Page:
A flamboyant description that well-fits the game. This is all pretty accurate. The game plays like a tactical game (think a more fluid FF Tactics) in that you move your character based on grid-squares. It’s certainly an RPG with levels, weapons, armor, crafting, skills and such. The world is procedurally generated – even the town you live in!

Best Universe Name Ever!
Best Universe Name Ever!

There is an overarching story that unfolds in Story Mode as you play. Most of the game, however, has been me taking on jobs at the tavern and going out to get my butt kicked.


I’m probably a wuss, but this game feels pretty difficult, even on casual story mode. I realized this early on when I died in the introduction before I could find the boss enemy I needed to fight.

However, in my defense, the game just throws you in and doesn’t provide an in-game tutorial. Sure, they have some videos you can watch from the main menu, but it doesn’t replace a learning area in the game. So, I was frantically learning on the job, and I have a feeling there’s a few things I haven’t figured out yet.

It took me a while to figure out the movement controls and feel comfortable with them – it was helpful when I discovered that you can use the mouse to click or WASD to walk, depending on what feels better for you. It was just by accident that I realized that healing potions are replaced by alcohol in this game… and I think there’s a toxicity meter where drinking too much of that to replenish health can send you into a rage.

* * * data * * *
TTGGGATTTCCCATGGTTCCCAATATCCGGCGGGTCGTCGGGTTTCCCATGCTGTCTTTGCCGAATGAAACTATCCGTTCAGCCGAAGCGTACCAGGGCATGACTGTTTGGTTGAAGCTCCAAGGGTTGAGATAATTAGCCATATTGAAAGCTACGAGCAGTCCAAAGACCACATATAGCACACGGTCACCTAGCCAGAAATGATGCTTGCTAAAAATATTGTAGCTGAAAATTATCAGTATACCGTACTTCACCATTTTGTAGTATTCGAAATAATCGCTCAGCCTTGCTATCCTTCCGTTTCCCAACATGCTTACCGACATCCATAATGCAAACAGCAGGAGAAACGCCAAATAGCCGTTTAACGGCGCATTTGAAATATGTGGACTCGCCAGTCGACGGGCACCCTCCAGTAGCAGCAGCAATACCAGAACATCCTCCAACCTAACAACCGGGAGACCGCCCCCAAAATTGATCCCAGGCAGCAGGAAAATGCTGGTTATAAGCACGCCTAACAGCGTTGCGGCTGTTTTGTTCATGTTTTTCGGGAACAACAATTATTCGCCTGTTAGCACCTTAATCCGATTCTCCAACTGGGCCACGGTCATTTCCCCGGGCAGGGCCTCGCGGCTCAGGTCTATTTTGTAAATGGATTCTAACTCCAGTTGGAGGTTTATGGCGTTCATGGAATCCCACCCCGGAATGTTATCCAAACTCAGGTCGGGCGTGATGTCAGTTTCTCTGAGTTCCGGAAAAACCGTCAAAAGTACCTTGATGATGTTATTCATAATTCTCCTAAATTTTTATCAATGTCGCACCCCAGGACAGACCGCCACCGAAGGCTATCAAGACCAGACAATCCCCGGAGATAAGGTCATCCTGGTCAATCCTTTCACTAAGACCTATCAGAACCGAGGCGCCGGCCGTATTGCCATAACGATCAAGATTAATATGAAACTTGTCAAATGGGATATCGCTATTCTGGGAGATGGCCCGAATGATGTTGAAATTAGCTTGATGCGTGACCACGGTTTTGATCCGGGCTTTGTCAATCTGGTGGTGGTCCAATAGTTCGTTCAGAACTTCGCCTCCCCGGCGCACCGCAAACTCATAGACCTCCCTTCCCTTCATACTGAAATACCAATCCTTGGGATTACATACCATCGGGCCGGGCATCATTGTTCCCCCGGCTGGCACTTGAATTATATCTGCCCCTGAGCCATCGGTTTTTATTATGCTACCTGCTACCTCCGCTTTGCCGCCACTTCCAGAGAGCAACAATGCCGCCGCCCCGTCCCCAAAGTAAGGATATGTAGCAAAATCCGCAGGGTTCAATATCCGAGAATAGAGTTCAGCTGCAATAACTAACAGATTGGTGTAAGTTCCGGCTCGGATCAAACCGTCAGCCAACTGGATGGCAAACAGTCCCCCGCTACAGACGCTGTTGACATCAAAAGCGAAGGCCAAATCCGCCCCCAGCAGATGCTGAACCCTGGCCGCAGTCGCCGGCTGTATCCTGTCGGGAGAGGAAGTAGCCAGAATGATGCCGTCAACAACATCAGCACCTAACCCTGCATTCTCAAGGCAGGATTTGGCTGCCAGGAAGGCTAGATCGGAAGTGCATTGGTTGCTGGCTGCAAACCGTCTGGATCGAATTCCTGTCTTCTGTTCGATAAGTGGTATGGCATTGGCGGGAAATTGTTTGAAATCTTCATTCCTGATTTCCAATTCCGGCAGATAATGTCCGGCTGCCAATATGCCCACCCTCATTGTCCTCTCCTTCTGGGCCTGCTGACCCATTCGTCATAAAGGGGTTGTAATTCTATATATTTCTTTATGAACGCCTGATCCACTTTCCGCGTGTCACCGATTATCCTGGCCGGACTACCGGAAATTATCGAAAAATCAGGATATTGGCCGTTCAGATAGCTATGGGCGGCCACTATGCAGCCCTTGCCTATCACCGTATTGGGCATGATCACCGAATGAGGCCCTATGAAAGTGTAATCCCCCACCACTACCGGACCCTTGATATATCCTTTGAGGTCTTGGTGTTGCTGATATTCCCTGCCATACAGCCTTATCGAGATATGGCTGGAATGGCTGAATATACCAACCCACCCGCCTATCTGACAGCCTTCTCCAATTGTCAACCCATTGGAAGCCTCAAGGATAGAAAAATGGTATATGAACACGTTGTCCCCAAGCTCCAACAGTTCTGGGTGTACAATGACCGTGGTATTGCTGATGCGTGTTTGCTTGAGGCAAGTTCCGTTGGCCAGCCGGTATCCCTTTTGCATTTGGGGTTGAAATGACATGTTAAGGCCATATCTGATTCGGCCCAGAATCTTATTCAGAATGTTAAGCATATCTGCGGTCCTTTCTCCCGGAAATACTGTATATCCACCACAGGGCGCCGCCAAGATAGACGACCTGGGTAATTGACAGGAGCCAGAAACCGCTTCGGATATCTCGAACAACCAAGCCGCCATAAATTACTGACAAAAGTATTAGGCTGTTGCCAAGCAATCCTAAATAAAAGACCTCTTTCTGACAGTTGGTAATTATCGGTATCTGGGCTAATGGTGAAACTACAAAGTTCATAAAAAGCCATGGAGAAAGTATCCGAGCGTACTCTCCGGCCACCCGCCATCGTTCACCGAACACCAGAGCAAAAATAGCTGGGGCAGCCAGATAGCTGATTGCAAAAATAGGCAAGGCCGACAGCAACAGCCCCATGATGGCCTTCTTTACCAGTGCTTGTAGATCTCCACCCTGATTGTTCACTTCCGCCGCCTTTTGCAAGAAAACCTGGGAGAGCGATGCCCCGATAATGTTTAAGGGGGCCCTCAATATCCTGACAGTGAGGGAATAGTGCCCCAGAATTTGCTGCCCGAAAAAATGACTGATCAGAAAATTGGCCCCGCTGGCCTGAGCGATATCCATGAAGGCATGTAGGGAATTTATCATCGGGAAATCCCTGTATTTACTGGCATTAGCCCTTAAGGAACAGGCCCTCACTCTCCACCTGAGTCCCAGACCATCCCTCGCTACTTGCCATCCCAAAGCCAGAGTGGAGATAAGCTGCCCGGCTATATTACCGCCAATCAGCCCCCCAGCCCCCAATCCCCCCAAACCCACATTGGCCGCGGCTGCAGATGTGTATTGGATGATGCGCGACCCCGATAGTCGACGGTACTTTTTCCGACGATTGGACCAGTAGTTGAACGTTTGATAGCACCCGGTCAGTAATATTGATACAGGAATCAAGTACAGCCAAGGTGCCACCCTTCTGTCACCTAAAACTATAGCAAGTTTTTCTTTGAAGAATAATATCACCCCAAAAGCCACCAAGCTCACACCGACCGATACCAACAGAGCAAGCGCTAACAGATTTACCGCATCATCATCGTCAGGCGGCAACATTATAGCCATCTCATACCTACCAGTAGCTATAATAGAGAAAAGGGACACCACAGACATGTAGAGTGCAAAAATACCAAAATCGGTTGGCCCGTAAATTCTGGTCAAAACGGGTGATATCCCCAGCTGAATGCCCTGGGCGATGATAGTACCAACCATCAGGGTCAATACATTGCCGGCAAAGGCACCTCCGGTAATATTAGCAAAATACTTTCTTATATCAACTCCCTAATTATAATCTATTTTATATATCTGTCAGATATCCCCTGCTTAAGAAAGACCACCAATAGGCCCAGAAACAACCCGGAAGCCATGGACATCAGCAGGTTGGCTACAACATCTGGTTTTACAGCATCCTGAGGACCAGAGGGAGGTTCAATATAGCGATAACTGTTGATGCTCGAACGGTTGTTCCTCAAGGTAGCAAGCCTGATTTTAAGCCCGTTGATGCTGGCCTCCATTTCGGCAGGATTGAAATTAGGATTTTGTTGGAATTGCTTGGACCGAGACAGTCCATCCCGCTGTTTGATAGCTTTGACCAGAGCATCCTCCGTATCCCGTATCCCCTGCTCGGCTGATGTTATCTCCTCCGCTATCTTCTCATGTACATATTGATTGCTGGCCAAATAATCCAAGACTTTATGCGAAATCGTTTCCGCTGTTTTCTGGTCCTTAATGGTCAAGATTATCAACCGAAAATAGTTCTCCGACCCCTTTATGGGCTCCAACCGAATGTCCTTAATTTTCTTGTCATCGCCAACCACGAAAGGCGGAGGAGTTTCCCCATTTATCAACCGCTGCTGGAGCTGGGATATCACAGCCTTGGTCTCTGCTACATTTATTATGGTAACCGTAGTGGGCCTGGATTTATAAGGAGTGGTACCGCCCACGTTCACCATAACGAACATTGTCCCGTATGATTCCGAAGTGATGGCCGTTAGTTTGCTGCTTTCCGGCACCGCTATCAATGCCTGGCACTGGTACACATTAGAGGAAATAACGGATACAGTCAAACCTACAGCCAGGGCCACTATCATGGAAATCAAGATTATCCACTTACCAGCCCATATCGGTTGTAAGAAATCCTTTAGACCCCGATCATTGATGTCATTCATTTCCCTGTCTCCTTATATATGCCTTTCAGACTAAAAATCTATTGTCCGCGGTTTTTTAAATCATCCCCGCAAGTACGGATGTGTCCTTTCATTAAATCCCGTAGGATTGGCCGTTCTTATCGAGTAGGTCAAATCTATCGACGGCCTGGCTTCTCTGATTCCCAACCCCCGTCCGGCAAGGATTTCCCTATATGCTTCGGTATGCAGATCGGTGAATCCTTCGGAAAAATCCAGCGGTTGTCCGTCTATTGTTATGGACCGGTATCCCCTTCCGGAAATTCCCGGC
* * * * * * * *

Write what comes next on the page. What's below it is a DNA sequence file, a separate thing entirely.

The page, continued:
For me, dungeons became a series of saving after achieving small victories and earning treasures. Because every encounter can go two ways: you do really well and hardly take a scratch… or you end up having to chug all your rum as you struggle to stay alive. I have no idea how the same fights with the same monsters can vary so greatly, but they do.

I’ve died and reloaded the game so many times. I don’t even want to know what playing this with permadeath would be like. If that’s your thing, knock yourself out.

Style in Spades

However, I can forgive the game for brutally slaughtering me because it’s got some serious style and charm. The art is wonderful. The story, while not gripping, has my interest. The humor is there, and I find myself amused and enjoying the characters.


When you do complete jobs, you feel fairly rewarded for your time and efforts. I have yet to figure out crafting (though I did complete a crafting quest) and fishing – still haven’t found a fishing pole yet, even though I do have a quest to catch fish. So I get the sense that I’m only scratching the surface of this game.